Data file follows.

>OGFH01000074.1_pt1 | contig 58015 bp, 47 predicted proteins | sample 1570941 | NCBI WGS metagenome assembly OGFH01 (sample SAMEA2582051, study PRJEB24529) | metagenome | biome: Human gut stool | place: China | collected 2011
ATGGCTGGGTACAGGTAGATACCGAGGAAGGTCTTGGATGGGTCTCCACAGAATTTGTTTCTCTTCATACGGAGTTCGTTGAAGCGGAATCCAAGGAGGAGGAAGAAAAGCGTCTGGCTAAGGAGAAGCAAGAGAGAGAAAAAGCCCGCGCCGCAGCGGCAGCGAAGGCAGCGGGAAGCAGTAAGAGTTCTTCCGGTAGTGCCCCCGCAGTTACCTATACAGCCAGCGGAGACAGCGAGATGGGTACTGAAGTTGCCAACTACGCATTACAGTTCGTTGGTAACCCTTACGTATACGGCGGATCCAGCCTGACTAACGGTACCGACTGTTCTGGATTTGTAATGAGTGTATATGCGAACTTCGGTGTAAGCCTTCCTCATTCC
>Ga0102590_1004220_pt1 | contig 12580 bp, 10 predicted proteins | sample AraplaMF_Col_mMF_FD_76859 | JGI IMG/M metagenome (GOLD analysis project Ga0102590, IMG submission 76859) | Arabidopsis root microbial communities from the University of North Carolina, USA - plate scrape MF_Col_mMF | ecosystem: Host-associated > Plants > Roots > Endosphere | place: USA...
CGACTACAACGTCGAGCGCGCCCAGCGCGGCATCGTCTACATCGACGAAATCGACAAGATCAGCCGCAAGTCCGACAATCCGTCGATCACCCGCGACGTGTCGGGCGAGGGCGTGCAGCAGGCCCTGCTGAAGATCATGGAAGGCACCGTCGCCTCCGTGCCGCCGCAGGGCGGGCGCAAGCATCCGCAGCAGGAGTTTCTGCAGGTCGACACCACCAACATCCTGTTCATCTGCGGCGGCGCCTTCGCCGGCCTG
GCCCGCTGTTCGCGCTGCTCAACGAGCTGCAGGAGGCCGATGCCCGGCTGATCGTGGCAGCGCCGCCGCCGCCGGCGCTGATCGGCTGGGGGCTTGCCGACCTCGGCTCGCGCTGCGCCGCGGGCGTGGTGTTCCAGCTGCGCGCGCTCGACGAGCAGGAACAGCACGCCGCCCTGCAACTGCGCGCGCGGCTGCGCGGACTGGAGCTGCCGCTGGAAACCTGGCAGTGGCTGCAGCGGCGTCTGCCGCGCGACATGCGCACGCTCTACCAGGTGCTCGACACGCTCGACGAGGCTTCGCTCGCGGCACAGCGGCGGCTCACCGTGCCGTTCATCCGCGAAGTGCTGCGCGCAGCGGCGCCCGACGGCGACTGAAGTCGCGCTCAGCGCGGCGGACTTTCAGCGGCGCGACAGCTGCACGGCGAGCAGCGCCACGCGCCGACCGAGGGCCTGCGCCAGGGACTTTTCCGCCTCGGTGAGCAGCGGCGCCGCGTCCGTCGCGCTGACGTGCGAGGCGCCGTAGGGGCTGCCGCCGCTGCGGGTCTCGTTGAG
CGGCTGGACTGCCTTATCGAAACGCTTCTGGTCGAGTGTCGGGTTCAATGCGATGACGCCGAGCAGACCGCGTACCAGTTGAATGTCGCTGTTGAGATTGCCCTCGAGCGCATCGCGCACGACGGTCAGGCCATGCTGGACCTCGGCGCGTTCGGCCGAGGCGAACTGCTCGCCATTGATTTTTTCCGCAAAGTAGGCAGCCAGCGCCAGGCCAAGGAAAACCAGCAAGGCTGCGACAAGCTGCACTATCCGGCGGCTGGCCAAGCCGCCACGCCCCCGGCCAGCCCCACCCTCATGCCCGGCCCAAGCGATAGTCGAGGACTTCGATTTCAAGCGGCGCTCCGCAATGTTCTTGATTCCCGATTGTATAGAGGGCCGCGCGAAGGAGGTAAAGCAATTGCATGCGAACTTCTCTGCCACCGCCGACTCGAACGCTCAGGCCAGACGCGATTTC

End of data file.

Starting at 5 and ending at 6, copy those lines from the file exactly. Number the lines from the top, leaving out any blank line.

GCCCGCTGTTCGCGCTGCTCAACGAGCTGCAGGAGGCCGATGCCCGGCTGATCGTGGCAGCGCCGCCGCCGCCGGCGCTGATCGGCTGGGGGCTTGCCGACCTCGGCTCGCGCTGCGCCGCGGGCGTGGTGTTCCAGCTGCGCGCGCTCGACGAGCAGGAACAGCACGCCGCCCTGCAACTGCGCGCGCGGCTGCGCGGACTGGAGCTGCCGCTGGAAACCTGGCAGTGGCTGCAGCGGCGTCTGCCGCGCGACATGCGCACGCTCTACCAGGTGCTCGACACGCTCGACGAGGCTTCGCTCGCGGCACAGCGGCGGCTCACCGTGCCGTTCATCCGCGAAGTGCTGCGCGCAGCGGCGCCCGACGGCGACTGAAGTCGCGCTCAGCGCGGCGGACTTTCAGCGGCGCGACAGCTGCACGGCGAGCAGCGCCACGCGCCGACCGAGGGCCTGCGCCAGGGACTTTTCCGCCTCGGTGAGCAGCGGCGCCGCGTCCGTCGCGCTGACGTGCGAGGCGCCGTAGGGGCTGCCGCCGCTGCGGGTCTCGTTGAG
CGGCTGGACTGCCTTATCGAAACGCTTCTGGTCGAGTGTCGGGTTCAATGCGATGACGCCGAGCAGACCGCGTACCAGTTGAATGTCGCTGTTGAGATTGCCCTCGAGCGCATCGCGCACGACGGTCAGGCCATGCTGGACCTCGGCGCGTTCGGCCGAGGCGAACTGCTCGCCATTGATTTTTTCCGCAAAGTAGGCAGCCAGCGCCAGGCCAAGGAAAACCAGCAAGGCTGCGACAAGCTGCACTATCCGGCGGCTGGCCAAGCCGCCACGCCCCCGGCCAGCCCCACCCTCATGCCCGGCCCAAGCGATAGTCGAGGACTTCGATTTCAAGCGGCGCTCCGCAATGTTCTTGATTCCCGATTGTATAGAGGGCCGCGCGAAGGAGGTAAAGCAATTGCATGCGAACTTCTCTGCCACCGCCGACTCGAACGCTCAGGCCAGACGCGATTTC